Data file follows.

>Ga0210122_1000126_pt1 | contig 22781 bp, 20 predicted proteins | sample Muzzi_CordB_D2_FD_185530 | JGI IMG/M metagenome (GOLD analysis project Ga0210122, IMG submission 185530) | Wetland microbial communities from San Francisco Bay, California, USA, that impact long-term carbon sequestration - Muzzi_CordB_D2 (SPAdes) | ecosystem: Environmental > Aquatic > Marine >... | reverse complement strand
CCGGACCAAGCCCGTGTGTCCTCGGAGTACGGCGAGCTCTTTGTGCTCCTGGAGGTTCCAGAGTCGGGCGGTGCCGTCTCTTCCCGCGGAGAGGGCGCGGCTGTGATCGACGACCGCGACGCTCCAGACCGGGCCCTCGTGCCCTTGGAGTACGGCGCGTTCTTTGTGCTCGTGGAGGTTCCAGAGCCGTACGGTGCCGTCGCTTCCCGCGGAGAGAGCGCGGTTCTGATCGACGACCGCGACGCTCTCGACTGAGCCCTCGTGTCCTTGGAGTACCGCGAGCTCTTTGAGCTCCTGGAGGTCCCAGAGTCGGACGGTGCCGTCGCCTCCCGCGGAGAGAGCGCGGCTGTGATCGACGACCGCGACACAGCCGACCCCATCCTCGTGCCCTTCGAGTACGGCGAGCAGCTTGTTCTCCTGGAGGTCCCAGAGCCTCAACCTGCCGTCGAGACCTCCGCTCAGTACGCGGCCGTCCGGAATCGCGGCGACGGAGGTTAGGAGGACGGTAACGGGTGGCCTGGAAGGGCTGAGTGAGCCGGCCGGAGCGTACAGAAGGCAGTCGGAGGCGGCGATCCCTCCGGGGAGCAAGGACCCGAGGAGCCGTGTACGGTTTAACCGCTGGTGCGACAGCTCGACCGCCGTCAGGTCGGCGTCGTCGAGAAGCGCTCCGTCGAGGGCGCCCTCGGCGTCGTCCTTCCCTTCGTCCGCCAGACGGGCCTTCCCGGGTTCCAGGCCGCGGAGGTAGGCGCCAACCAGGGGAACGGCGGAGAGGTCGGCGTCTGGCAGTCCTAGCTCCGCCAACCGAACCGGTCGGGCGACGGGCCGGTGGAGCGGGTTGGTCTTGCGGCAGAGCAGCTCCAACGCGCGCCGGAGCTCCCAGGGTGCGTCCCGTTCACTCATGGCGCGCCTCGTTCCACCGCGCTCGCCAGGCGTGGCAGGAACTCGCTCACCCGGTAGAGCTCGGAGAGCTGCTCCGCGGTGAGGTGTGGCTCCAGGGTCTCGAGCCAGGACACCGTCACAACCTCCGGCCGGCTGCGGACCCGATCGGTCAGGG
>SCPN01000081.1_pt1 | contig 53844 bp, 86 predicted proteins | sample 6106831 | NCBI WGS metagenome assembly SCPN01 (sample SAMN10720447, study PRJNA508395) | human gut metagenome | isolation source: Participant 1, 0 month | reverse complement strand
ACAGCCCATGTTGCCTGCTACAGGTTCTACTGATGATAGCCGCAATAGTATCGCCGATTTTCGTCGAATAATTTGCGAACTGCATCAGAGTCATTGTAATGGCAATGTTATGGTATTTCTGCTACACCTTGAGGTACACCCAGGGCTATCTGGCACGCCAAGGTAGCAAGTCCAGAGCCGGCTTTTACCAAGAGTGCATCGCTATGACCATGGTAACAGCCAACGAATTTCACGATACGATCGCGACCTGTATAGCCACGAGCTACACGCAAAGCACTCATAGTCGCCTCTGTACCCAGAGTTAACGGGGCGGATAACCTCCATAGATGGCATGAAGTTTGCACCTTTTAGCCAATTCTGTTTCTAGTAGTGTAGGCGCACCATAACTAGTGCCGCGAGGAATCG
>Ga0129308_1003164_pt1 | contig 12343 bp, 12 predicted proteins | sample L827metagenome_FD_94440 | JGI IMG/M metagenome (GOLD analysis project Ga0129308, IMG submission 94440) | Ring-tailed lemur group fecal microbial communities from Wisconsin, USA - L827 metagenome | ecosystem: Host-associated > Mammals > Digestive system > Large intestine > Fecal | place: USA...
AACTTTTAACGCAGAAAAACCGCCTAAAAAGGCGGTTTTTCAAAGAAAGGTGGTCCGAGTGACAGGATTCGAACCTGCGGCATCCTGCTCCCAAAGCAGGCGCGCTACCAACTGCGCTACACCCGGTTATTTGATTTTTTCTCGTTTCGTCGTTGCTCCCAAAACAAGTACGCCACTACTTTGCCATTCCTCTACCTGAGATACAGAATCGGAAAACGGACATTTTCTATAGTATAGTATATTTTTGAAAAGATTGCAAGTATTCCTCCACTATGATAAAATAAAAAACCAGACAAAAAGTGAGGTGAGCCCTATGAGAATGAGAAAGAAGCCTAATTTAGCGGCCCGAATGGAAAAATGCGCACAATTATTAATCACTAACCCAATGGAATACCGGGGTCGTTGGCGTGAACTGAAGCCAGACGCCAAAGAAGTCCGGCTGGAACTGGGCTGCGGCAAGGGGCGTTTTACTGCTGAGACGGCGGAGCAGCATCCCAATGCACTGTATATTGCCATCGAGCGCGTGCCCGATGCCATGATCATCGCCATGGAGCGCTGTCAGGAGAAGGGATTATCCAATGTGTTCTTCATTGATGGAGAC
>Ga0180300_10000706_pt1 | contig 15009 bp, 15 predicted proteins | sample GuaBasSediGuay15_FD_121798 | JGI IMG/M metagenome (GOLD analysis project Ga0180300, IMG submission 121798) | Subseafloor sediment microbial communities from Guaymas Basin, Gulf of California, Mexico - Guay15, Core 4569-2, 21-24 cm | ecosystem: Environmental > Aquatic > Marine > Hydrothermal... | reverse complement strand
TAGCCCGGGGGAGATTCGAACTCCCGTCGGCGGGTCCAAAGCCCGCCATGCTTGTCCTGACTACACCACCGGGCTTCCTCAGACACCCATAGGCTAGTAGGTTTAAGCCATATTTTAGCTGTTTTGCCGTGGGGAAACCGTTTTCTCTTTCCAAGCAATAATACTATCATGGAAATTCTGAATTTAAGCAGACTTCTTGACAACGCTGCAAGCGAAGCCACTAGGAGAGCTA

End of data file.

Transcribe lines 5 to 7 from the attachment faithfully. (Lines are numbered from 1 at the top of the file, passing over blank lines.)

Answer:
>Ga0129308_1003164_pt1 | contig 12343 bp, 12 predicted proteins | sample L827metagenome_FD_94440 | JGI IMG/M metagenome (GOLD analysis project Ga0129308, IMG submission 94440) | Ring-tailed lemur group fecal microbial communities from Wisconsin, USA - L827 metagenome | ecosystem: Host-associated > Mammals > Digestive system > Large intestine > Fecal | place: USA...
AACTTTTAACGCAGAAAAACCGCCTAAAAAGGCGGTTTTTCAAAGAAAGGTGGTCCGAGTGACAGGATTCGAACCTGCGGCATCCTGCTCCCAAAGCAGGCGCGCTACCAACTGCGCTACACCCGGTTATTTGATTTTTTCTCGTTTCGTCGTTGCTCCCAAAACAAGTACGCCACTACTTTGCCATTCCTCTACCTGAGATACAGAATCGGAAAACGGACATTTTCTATAGTATAGTATATTTTTGAAAAGATTGCAAGTATTCCTCCACTATGATAAAATAAAAAACCAGACAAAAAGTGAGGTGAGCCCTATGAGAATGAGAAAGAAGCCTAATTTAGCGGCCCGAATGGAAAAATGCGCACAATTATTAATCACTAACCCAATGGAATACCGGGGTCGTTGGCGTGAACTGAAGCCAGACGCCAAAGAAGTCCGGCTGGAACTGGGCTGCGGCAAGGGGCGTTTTACTGCTGAGACGGCGGAGCAGCATCCCAATGCACTGTATATTGCCATCGAGCGCGTGCCCGATGCCATGATCATCGCCATGGAGCGCTGTCAGGAGAAGGGATTATCCAATGTGTTCTTCATTGATGGAGAC
>Ga0180300_10000706_pt1 | contig 15009 bp, 15 predicted proteins | sample GuaBasSediGuay15_FD_121798 | JGI IMG/M metagenome (GOLD analysis project Ga0180300, IMG submission 121798) | Subseafloor sediment microbial communities from Guaymas Basin, Gulf of California, Mexico - Guay15, Core 4569-2, 21-24 cm | ecosystem: Environmental > Aquatic > Marine > Hydrothermal... | reverse complement strand